Totals do not equal the sums of the items because of rounding.

Sources: International Monetary Fund, International Financial Statistics, and Fund staff estimates.

Excluding stocks held by countries in the Sino-Soviet Area.

Totals do not equal the sums of the items because of rounding.

Chart 24.Gold: Estimated Supply and Absorption, 1951–63

(In millions of U.S. dollars)

As Table 32 shows, the amount of gold newly available to the Western world in 1963 was of the order of $1,910 million. This suggests that the equivalent of some $1,055 million was absorbed by private holders, industries, and the arts in 1963—about $135 million less than in the previous year.

It has been estimated that over the postwar years approximately $15 billion of gold has been diverted from official holdings to other uses. This continuous drain has been ascribed to political and economic uncertainties. Current discussions of the problems associated with international liquidity emphasize the desirability of channeling gold as far as possible to monetary uses.

Gold Markets and Prices

New York

The Federal Reserve Bank of New York, as fiscal agent for the U.S. Treasury, stands ready to buy gold at a price of $34.9125 a fine ounce and to sell gold at $35.0875 a fine ounce for official monetary purposes.

In this capacity as fiscal agent, the Federal Reserve Bank of New York sold $391.7 million (net) of gold during 1963 to foreign countries and international institutions. In addition, the equivalent of $69 million was sold domestically for industrial, professional, and artistic uses. Thus, the total decrease in the U.S. gold stock during the calendar year 1963 amounted to some $461 million, compared with $889.9 million in 1962. In 1963, sales to foreign countries included the equivalent of $517.7 million to France, $130.0 million to Spain, and $82.1 million to Austria. Purchases of gold from foreign countries included the equivalent of $329.3 million from the United Kingdom (resulting mainly from the operations of the Gold Pool, discussed in a Supplementary Note, p. 131), $72.2 million from Brazil, and the equivalent of $24.7 million from the Philippines.

As a result of these and other operations in 1963, the amount of gold held under earmark by the Federal Reserve Banks for accounts of foreign central banks, governments, and international institutions rose by $253 million, to a total of $13.0 billion.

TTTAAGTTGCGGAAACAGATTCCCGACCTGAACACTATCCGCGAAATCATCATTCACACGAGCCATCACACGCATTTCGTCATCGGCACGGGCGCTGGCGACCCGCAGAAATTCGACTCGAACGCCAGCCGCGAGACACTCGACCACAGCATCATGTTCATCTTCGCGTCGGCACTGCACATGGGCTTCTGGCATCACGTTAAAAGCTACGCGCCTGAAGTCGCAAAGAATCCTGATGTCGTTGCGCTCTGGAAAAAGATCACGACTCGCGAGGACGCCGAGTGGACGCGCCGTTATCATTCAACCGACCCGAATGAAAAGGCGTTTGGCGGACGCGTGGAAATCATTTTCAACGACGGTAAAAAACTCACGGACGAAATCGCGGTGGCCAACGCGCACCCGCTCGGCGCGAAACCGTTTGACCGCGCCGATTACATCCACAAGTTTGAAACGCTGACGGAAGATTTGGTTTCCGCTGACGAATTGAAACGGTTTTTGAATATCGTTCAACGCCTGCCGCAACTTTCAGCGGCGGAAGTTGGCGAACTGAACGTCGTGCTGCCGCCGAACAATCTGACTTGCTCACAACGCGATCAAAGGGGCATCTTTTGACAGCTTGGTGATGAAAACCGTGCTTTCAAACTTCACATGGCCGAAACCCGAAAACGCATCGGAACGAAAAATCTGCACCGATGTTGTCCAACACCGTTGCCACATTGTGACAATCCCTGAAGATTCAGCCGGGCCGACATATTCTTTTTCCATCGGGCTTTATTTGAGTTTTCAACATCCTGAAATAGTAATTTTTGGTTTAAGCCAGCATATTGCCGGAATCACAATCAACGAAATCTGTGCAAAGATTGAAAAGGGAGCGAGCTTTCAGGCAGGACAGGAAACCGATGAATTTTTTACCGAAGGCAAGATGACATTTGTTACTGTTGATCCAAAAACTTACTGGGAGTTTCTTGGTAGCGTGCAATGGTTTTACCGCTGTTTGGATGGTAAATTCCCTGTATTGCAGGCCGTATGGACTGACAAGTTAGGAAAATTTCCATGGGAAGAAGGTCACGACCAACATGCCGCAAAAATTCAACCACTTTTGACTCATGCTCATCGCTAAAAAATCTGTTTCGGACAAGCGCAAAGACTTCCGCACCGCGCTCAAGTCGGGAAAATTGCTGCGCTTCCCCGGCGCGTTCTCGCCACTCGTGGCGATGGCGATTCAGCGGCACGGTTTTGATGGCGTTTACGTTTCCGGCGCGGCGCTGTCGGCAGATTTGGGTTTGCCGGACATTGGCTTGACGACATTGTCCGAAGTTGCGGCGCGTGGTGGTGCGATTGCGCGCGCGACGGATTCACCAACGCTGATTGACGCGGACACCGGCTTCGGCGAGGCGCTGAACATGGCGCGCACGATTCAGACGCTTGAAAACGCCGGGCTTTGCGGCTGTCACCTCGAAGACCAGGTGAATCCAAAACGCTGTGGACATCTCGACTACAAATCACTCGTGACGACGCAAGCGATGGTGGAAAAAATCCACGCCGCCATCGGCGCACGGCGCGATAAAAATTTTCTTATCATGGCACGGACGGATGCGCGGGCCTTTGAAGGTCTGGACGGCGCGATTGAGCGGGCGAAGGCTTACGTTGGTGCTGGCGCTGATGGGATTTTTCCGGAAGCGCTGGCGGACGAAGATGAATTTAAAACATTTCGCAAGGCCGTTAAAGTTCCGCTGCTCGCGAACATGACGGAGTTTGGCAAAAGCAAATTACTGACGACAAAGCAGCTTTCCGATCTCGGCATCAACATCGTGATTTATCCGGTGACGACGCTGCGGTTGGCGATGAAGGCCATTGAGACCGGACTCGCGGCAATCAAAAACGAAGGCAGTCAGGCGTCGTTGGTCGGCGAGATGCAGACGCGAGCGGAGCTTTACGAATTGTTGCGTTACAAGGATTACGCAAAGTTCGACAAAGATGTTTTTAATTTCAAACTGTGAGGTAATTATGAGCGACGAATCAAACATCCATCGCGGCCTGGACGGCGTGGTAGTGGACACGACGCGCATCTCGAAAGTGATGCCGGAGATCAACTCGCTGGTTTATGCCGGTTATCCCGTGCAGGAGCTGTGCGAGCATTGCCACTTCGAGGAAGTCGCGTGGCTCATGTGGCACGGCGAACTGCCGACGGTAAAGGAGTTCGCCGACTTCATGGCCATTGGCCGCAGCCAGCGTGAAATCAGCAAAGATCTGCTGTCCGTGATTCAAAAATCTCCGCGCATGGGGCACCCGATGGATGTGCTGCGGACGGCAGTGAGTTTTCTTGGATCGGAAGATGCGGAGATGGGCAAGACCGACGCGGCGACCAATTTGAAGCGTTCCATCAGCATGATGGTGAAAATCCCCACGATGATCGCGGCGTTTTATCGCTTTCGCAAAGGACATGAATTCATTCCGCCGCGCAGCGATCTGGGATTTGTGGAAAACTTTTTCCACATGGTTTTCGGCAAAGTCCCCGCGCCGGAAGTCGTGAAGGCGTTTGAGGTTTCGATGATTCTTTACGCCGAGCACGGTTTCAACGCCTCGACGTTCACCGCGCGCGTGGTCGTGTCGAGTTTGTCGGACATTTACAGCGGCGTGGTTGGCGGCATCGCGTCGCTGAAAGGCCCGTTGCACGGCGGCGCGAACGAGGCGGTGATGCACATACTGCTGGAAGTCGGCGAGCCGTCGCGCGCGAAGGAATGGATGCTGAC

During the period May 1, 1963 to April 30, 1964, the dollar price of gold (converted at the buying price for dollars in London at the time of the daily fixing) fluctuated within the narrow range of about 55/16 cents between a maximum of $35.113/16 a fine ounce on August 30, 1963 and a minimum of $35.05⅞ a fine ounce on March 19, 1964 (Chart 25). In 1962 the corresponding range was 13½ cents, between $35.18⅝ and $35.05⅛ a fine ounce.

Chart 25.Gold: Price in London Market, Monthly Averages, March 1954–April 1964

(In U.S. dollars a fine ounce)

On May 1, 1963 the equivalent price at the “fixing” was $35.07⅜ a fine ounce, and until mid-July market fluctuations remained within a margin of approximately 1 cent on either side of this figure. However, toward the end of July, announcements by the U.S. Government of measures designed to rectify the U.S. balance of payments caused uneasiness about the strength of the U.S. dollar. This was reflected in some speculative buying of gold, which pushed the price up to $35.10⅜ a fine ounce by July 31. After some reaction from this price level, a recurrence of hoarding sent prices up to the peak for the year, $35.113/16 a fine ounce, on August 30. Early in September the first large-scale sales of gold by the U.S.S.R., somewhere in the region of $250 million, were made in Western Europe, mainly through Paris. The price immediately reacted, and despite reports of statements by the South African authorities to the effect that they might market their gold in other ways than through London, the price continued to ease, leveling off at about $35.0611/16 a fine ounce on September 27, 1963.